While the term has occasionally been applied to centrally planned economies, where the government effectively controls production and allocation of resources (in particular, to certain socialist economies where the national government owns the means of production), it originally had neither of these meanings when applied to France, and generally designates a mainly capitalist economy with strong economic participation by government. Most modern economies are dirigiste to some degree – for instance, governmental action may be exercised through subsidizing research and developing new technologies, or through government procurement, especially military.
The Second World War laid waste to France. Railroads and industries were destroyed by aerial bombardment and sabotage; industries were seized by Nazi Germany; in the immediate postwar years loomed the spectre of long years of rationing (such as the one enforced in England). Some sections of the French business and political world lost authority after collaborating with the German occupiers.
Post-war French governments, from whichever political side, generally sought rational, efficient economic development, with the long-term goal of matching the highly-developed and technologically-advanced economy of the United States. The main French tool was indicative central planning, through plans designed by the Commissariat au plan ("Commission for the Plan"). Contrary to the governments of the Soviet Bloc, however, the French government never owned more than a minority of industry, and did not seek to enforce its economic directions in authoritarian ways; instead, it used various incentives. Also, France never ceased to be a mainly capitalist country.
Because French industry prior to the Second World War was weak due to fragmentation, the French government encouraged mergers and the formation of "national champions", large industry groups backed by the government.
Two areas where the French government sought greater control were infrastructure and the transportation system. The French government owned the national railway company SNCF, the national electricity utility EDF, the national natural gas utility GDF, the national airline Air France; phone and postal services were operated as the PTT administration. Interestingly, the government chose to devolve the construction of most autoroutes (freeways) to semi-private companies rather than to administer them itself. Other areas where the French government directly intervened were defense, nuclear and aerospace industries (Aérospatiale).
This development was marked by volontarisme, or the will to overcome all difficulties (War-related devastation, lack of natural resources...) through willpower and ingenuity. For instance, following the 1973 energy crisis, the saying "In France we don't have oil, but we have ideas" was coined. Voluntarism showed an obsession with the modernization of the country, resulting in a variety of ambitious plans imposed by the state. Examples of this trend include the extensive use of nuclear energy (close to 80% of French electrical consumption), the Minitel, an early online system for the masses, and the TGV, a high-speed rail network.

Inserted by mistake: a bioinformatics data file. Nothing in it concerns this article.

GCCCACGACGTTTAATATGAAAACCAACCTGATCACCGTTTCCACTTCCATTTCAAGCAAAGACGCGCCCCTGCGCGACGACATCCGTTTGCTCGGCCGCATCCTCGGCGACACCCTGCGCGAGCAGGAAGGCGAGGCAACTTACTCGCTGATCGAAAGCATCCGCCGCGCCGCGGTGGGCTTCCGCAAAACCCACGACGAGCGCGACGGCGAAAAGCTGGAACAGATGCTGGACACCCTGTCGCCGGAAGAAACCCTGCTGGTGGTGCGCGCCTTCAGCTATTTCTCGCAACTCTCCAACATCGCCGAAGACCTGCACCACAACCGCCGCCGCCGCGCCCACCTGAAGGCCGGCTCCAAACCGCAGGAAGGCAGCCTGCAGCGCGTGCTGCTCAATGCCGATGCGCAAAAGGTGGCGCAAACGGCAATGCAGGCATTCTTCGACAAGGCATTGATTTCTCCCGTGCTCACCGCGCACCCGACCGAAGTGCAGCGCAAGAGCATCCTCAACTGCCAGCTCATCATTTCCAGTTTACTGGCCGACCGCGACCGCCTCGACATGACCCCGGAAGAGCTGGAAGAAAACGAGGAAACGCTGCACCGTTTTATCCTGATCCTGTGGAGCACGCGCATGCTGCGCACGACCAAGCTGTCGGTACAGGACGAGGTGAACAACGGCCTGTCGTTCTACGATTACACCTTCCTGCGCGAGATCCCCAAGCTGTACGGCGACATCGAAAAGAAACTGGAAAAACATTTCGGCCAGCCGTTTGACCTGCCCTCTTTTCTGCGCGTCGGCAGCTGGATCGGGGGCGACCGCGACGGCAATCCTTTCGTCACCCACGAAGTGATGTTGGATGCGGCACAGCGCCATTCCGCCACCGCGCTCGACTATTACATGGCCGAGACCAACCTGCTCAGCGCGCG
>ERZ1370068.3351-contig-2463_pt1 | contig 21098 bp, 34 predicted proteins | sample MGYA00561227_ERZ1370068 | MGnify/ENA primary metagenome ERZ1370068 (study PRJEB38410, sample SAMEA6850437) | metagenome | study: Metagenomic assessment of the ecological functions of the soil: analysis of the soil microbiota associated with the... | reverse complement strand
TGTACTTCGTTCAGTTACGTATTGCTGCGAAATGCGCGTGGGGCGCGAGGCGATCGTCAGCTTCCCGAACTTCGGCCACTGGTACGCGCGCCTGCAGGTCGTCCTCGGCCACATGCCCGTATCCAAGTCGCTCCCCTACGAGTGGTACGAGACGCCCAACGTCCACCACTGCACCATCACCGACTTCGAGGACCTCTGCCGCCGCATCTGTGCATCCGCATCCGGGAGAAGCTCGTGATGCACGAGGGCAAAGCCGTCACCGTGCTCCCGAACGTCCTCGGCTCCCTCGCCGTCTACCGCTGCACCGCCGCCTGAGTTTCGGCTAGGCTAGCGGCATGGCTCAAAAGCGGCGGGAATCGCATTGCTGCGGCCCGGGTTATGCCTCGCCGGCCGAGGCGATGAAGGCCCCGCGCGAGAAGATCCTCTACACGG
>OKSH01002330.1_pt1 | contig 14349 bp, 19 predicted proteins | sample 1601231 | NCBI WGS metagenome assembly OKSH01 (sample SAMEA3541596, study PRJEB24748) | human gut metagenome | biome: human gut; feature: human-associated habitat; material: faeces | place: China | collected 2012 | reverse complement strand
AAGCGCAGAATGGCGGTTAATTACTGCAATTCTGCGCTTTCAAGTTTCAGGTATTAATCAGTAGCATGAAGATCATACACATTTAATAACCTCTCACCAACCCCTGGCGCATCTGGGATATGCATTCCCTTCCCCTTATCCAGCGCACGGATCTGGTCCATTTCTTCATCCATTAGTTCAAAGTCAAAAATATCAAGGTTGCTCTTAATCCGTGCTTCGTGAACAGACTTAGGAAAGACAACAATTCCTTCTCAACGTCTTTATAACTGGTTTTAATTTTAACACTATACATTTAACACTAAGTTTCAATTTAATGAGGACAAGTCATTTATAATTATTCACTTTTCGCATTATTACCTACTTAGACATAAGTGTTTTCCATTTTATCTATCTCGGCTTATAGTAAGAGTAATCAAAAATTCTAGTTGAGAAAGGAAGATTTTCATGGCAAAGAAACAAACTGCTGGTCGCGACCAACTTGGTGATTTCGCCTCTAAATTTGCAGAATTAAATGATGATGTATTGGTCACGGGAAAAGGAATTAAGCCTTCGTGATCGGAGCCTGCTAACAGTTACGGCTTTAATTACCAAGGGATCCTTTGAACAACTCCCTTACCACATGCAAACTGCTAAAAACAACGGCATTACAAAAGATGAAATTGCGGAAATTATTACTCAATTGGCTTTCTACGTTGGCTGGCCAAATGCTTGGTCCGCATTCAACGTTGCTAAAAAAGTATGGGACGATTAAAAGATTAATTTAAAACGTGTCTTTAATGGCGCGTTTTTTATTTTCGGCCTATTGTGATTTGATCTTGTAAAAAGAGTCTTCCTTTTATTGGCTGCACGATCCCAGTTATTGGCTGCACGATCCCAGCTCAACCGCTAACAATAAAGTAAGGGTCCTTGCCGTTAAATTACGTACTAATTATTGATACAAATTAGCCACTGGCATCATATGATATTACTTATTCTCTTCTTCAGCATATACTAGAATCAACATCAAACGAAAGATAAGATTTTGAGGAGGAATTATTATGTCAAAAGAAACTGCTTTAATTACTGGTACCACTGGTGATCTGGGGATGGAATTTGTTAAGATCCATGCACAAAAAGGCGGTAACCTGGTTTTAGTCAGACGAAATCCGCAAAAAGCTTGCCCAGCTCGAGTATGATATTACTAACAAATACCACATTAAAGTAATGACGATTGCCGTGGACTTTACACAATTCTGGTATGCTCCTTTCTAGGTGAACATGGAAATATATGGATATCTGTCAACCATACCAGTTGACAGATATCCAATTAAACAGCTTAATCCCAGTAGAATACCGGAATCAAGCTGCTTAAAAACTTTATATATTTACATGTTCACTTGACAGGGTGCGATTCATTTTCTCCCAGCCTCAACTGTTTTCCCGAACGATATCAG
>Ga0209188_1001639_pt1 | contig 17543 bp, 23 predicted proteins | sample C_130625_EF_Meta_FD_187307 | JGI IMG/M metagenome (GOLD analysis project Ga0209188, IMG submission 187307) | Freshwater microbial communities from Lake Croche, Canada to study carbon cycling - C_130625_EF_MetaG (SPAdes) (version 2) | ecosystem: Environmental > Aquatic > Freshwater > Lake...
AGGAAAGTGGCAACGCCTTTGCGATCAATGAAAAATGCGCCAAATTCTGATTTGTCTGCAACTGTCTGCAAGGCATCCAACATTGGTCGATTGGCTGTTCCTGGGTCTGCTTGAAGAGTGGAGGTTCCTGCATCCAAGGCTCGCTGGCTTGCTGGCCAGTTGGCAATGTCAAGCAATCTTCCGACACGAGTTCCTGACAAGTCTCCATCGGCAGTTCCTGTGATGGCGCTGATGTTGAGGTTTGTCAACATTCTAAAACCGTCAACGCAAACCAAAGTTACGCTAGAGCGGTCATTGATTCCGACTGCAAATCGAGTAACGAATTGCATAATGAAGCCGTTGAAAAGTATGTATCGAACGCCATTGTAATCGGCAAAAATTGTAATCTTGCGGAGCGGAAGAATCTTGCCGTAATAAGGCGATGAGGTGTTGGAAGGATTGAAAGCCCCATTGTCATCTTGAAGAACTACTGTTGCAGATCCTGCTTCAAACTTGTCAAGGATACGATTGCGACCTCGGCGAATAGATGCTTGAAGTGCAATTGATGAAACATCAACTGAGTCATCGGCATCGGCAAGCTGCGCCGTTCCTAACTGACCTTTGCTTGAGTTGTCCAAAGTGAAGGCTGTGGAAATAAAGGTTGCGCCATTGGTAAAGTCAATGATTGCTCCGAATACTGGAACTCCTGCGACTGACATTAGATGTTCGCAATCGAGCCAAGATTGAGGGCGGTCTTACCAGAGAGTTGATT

The development of French dirigisme coincided with the development of meritocratic technocracy: the École Nationale d'Administration supplied the state with high-level administrators, while leadership positions in industry were staffed with Corps of Mines state engineers and other personnel trained at the École Polytechnique.
During the 1945-1975 period, France experienced unprecedented economic growth (4.5% on average) and a demographic boom, leading to the coinage of the term Trente Glorieuses ("Thirty Glorious [years]").
Dirigisme flourished under the center-right governments of Charles de Gaulle and Georges Pompidou. In those times, the policy was viewed as a middle way between the American policy of little state involvement and the Soviet policy of total state control. In 1981, Socialist president François Mitterrand was elected, promising even more state intervention in the economy; his government soon nationalised industries and banks. However, in 1983 the initial bad economic results forced the government to renounce dirigisme and start the era of rigueur ("rigour"). Subsequent governments never have considered economic dirigisme again, though some of its traits remain.
Dirigisme has been brought up as a politico-economic scheme at odds with laissez-faire capitalism in the context of French overseas holdings. Countries such as Lebanon and Syria have been influenced by this motif, in varying degrees throughout the post-colonial period.